Disaster experts say repairing Avengers damage would cost HOW much?

It's no surprise that the epic conclusion of The Avengers takes place with a huge battle in downtown Manhattan, as it's been teased relentlessly from the moment the first trailers hit the web. But what if Earth's Mightiest Heroes actually faced off with Loki and an alien army in NYC? How much real-life damage would it cause?

The folks at The Hollywood Reporter decided to dig into that question and got the experts with Kinetic Analysis Corp., one of the major disaster-cost prediction firms, to interpret the battle in dollar signs.

The final, fictional tally? $160 billion, which factors in direct damage, the economic impact, cleanup time and loss of life. That's more than the Japanese tsunami ($122 billion), Hurricane Katrina ($90 billion) and the Sept. 11 terrorist attacks ($83 billion). Wow.

"The extensive damage to Grand Central Terminal could prove highly disruptive, depending on the subsurface damage to the subway system," the report states. "Although such damage is unlikely, as the 9/11 events showed, collapsing buildings can cause significant damage to subsurface infrastructure such as gas, communications and electrical systems. Detailed site surveys will be required to assess the state of the subterranean infrastructure."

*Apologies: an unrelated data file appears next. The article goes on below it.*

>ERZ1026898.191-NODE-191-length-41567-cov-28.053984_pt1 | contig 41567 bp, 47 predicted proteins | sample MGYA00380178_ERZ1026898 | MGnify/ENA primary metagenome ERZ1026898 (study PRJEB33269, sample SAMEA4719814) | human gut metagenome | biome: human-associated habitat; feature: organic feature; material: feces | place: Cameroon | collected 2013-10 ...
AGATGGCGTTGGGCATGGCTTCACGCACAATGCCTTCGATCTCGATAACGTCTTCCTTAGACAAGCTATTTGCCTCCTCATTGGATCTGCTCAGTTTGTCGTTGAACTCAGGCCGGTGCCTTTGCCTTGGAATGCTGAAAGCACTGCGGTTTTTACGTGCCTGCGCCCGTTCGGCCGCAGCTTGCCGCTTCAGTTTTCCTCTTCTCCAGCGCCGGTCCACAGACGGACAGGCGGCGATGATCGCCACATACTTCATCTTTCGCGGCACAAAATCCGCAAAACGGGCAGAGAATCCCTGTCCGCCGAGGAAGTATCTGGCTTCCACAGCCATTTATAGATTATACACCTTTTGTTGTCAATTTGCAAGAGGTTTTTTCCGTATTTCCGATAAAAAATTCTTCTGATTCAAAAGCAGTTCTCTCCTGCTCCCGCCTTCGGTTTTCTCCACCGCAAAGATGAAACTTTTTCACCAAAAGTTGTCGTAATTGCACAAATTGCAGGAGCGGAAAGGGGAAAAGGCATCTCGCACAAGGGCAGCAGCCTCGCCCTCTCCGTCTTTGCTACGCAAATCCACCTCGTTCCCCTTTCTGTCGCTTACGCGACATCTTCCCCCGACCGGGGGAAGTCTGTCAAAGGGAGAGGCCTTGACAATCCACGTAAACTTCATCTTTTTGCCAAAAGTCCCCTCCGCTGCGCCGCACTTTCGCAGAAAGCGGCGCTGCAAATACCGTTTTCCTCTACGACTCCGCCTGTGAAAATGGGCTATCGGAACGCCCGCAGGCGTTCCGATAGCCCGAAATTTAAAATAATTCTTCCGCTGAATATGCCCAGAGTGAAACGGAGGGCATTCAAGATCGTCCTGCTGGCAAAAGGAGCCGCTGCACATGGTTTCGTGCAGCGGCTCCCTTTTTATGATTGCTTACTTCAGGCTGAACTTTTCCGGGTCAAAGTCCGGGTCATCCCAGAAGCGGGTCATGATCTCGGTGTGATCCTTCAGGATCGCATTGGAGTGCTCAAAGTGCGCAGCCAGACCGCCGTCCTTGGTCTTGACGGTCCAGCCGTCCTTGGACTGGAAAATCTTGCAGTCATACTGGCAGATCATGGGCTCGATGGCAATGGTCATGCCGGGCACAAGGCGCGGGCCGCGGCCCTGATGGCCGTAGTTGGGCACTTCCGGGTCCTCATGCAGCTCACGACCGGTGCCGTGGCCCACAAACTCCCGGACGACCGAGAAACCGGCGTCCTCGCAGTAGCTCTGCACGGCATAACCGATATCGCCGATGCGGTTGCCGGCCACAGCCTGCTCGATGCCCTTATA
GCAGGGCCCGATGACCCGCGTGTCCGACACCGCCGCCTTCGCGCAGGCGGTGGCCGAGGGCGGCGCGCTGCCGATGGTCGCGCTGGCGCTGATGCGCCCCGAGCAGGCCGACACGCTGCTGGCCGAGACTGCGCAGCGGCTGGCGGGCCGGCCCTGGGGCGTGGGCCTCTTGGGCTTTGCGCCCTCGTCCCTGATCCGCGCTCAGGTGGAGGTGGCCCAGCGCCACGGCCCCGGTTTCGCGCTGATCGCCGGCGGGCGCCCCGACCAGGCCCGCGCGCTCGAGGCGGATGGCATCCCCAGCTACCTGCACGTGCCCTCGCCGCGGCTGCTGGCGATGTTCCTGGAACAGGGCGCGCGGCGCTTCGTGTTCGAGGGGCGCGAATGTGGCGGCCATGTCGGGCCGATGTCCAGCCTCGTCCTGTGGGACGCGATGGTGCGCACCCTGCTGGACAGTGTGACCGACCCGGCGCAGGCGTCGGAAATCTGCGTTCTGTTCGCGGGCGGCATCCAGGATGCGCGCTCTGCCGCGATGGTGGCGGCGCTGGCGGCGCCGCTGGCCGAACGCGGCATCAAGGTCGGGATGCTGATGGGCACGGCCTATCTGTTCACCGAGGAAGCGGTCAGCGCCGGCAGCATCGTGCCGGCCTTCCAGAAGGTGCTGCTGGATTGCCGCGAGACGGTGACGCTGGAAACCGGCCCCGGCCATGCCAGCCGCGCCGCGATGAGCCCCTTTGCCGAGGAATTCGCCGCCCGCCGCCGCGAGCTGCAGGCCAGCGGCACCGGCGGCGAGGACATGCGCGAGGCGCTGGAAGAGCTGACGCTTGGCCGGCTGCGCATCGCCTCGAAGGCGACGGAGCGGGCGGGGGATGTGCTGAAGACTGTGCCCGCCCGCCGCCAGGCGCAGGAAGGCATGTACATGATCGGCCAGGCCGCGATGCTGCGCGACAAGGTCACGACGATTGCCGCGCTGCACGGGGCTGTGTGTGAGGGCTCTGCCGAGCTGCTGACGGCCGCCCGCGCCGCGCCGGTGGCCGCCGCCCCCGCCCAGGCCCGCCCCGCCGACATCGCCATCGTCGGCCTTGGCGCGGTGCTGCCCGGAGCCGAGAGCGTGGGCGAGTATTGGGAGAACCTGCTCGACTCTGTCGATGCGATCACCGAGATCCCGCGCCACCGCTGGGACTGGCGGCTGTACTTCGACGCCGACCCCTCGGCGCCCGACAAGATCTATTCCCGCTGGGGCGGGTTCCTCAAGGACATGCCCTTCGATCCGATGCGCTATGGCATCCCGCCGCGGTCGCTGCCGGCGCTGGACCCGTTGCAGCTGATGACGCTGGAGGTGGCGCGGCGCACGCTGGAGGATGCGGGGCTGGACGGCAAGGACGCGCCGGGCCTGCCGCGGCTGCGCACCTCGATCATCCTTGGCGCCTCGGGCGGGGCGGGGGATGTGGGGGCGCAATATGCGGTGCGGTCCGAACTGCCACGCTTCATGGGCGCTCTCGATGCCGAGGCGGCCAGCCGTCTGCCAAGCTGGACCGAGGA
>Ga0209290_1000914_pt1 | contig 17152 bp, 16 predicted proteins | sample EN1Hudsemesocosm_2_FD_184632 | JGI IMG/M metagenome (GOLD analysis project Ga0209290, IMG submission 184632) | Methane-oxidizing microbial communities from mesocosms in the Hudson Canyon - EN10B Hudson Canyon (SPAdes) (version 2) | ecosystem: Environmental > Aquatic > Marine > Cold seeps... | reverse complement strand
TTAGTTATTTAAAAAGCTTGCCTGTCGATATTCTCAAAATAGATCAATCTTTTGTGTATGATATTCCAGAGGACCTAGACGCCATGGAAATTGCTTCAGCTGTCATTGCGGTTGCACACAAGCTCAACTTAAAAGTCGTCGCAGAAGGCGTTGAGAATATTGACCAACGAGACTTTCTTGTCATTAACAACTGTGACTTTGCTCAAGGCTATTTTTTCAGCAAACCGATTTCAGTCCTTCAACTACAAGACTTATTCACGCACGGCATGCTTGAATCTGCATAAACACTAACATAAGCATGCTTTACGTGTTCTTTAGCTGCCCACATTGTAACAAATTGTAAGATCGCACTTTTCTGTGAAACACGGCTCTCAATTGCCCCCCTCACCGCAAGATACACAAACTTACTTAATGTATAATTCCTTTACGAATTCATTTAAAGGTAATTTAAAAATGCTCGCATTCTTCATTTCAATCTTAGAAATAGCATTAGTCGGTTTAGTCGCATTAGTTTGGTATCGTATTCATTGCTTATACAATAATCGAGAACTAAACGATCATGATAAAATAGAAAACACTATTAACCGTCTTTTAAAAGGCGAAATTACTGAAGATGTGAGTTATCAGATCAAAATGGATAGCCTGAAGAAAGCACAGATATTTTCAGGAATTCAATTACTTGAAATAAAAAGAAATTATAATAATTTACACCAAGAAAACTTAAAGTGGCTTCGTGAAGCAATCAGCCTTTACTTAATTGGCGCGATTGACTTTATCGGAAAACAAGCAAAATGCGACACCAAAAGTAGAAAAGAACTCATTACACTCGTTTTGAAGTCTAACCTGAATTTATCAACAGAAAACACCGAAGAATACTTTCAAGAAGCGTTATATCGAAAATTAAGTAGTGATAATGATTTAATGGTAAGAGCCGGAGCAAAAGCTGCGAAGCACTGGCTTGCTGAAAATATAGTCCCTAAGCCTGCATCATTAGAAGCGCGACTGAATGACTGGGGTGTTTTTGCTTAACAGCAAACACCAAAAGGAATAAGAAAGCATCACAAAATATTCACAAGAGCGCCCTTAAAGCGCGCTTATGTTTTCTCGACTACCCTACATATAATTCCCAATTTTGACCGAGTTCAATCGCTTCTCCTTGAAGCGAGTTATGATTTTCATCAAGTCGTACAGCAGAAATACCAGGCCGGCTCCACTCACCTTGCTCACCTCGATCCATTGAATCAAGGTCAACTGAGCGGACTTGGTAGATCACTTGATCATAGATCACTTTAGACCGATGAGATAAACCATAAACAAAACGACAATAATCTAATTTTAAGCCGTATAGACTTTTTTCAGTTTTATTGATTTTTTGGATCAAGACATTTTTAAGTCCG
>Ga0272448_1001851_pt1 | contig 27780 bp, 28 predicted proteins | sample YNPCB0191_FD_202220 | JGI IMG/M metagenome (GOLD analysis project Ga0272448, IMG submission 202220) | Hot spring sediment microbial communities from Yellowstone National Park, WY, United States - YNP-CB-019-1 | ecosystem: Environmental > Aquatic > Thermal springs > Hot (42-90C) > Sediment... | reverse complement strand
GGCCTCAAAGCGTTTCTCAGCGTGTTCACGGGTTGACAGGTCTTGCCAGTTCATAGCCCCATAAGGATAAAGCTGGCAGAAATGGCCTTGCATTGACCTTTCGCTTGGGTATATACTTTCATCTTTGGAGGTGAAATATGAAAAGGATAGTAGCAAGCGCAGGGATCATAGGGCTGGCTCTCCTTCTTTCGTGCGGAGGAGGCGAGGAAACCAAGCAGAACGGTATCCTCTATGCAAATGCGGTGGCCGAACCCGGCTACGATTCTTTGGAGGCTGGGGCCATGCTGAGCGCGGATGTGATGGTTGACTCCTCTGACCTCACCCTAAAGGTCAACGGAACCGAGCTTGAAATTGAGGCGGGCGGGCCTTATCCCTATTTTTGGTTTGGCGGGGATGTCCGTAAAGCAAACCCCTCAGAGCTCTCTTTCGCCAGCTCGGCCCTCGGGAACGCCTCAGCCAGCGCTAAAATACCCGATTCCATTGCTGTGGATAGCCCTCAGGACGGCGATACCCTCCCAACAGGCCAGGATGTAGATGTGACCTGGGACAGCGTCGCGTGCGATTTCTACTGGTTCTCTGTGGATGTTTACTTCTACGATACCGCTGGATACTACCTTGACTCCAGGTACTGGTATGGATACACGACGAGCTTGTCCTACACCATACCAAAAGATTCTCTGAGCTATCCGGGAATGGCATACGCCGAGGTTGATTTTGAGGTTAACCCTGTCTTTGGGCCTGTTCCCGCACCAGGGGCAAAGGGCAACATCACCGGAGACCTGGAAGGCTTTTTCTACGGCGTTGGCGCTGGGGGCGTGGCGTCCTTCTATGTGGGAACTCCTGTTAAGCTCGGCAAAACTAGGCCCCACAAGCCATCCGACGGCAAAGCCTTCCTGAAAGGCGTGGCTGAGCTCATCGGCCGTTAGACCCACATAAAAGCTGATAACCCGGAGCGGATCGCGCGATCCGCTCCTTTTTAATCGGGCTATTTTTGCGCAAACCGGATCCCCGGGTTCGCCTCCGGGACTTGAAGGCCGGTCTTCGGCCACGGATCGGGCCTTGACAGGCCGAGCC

As for who would be held responsible for cleanup, the report notes that that could be the biggest mess of all. With everything from "acts of war" to "acts of God" as potential write-offs, it could take years to iron out the fictional insurance details.

"Most insurance policies have special provisions for acts of war, civil unrest or terrorism," the report states. "Given the involvement of individuals considered deities in some cultures (Thor, Loki), there is even the potential to classify the event as an 'act of God,' though that designation would be subject to strenuous theological and legal debate."

Sure, a $160 billion cleanup project would suck. But, hey, it beats being one of Loki's mindless minions.

(Via The Hollywood Reporter)

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